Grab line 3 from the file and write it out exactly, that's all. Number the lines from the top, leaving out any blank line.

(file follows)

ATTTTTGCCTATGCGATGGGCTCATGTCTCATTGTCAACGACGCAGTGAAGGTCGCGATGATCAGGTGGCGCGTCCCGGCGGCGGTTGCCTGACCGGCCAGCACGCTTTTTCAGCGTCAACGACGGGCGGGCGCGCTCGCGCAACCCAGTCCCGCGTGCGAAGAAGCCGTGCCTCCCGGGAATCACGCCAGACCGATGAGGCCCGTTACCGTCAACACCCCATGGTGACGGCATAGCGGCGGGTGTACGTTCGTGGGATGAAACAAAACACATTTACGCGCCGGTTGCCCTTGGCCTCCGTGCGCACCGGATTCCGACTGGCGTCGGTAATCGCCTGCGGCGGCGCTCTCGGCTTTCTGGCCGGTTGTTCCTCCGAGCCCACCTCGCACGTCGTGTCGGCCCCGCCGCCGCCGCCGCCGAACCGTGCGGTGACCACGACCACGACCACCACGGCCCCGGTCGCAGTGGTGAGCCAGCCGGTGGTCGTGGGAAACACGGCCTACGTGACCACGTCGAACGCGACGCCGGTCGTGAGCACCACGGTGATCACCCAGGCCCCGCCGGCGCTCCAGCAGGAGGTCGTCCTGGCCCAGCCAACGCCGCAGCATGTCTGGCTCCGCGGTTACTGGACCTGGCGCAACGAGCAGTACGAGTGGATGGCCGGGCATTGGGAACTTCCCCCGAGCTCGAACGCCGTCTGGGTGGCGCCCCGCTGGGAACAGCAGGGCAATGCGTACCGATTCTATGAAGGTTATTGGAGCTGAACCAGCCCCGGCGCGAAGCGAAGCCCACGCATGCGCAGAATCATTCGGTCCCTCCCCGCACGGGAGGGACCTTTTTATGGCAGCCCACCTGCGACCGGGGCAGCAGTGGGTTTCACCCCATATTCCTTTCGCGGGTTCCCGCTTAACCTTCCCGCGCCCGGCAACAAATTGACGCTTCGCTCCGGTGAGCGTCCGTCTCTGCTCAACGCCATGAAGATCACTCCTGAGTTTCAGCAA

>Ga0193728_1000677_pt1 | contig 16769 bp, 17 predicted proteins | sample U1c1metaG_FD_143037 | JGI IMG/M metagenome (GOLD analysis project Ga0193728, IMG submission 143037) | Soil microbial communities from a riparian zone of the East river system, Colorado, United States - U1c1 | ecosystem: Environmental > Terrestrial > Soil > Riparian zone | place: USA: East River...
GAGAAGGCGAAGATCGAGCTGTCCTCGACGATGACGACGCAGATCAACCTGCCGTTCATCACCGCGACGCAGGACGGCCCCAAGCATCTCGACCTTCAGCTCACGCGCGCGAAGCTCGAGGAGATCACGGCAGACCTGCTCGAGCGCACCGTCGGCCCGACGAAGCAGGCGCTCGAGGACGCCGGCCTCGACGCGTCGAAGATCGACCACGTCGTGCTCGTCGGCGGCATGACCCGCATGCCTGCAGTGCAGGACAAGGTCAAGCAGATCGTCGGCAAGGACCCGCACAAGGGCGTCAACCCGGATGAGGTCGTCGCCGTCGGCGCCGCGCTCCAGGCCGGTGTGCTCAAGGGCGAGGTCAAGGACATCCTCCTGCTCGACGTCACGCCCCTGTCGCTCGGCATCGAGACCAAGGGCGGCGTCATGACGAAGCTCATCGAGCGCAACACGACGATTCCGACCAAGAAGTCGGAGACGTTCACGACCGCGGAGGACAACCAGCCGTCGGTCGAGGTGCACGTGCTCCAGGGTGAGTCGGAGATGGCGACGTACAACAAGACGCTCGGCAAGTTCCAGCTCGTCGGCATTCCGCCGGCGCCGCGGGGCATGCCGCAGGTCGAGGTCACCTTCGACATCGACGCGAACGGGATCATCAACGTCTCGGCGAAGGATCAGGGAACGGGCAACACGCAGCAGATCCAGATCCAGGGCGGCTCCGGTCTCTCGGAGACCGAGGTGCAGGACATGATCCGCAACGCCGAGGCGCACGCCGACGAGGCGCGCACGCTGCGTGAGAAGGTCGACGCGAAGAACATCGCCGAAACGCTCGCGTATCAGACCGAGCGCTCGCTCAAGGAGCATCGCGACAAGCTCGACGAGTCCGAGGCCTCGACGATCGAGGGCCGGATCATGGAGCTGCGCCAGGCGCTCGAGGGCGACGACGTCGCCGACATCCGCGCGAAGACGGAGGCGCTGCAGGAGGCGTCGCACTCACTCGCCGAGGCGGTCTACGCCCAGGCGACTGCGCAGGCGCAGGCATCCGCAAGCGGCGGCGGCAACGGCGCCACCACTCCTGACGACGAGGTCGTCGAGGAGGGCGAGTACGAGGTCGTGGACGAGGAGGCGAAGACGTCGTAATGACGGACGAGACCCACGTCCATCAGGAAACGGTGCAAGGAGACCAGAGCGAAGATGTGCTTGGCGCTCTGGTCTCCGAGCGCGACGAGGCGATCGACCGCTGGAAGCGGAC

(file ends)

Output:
GAGAAGGCGAAGATCGAGCTGTCCTCGACGATGACGACGCAGATCAACCTGCCGTTCATCACCGCGACGCAGGACGGCCCCAAGCATCTCGACCTTCAGCTCACGCGCGCGAAGCTCGAGGAGATCACGGCAGACCTGCTCGAGCGCACCGTCGGCCCGACGAAGCAGGCGCTCGAGGACGCCGGCCTCGACGCGTCGAAGATCGACCACGTCGTGCTCGTCGGCGGCATGACCCGCATGCCTGCAGTGCAGGACAAGGTCAAGCAGATCGTCGGCAAGGACCCGCACAAGGGCGTCAACCCGGATGAGGTCGTCGCCGTCGGCGCCGCGCTCCAGGCCGGTGTGCTCAAGGGCGAGGTCAAGGACATCCTCCTGCTCGACGTCACGCCCCTGTCGCTCGGCATCGAGACCAAGGGCGGCGTCATGACGAAGCTCATCGAGCGCAACACGACGATTCCGACCAAGAAGTCGGAGACGTTCACGACCGCGGAGGACAACCAGCCGTCGGTCGAGGTGCACGTGCTCCAGGGTGAGTCGGAGATGGCGACGTACAACAAGACGCTCGGCAAGTTCCAGCTCGTCGGCATTCCGCCGGCGCCGCGGGGCATGCCGCAGGTCGAGGTCACCTTCGACATCGACGCGAACGGGATCATCAACGTCTCGGCGAAGGATCAGGGAACGGGCAACACGCAGCAGATCCAGATCCAGGGCGGCTCCGGTCTCTCGGAGACCGAGGTGCAGGACATGATCCGCAACGCCGAGGCGCACGCCGACGAGGCGCGCACGCTGCGTGAGAAGGTCGACGCGAAGAACATCGCCGAAACGCTCGCGTATCAGACCGAGCGCTCGCTCAAGGAGCATCGCGACAAGCTCGACGAGTCCGAGGCCTCGACGATCGAGGGCCGGATCATGGAGCTGCGCCAGGCGCTCGAGGGCGACGACGTCGCCGACATCCGCGCGAAGACGGAGGCGCTGCAGGAGGCGTCGCACTCACTCGCCGAGGCGGTCTACGCCCAGGCGACTGCGCAGGCGCAGGCATCCGCAAGCGGCGGCGGCAACGGCGCCACCACTCCTGACGACGAGGTCGTCGAGGAGGGCGAGTACGAGGTCGTGGACGAGGAGGCGAAGACGTCGTAATGACGGACGAGACCCACGTCCATCAGGAAACGGTGCAAGGAGACCAGAGCGAAGATGTGCTTGGCGCTCTGGTCTCCGAGCGCGACGAGGCGATCGACCGCTGGAAGCGGAC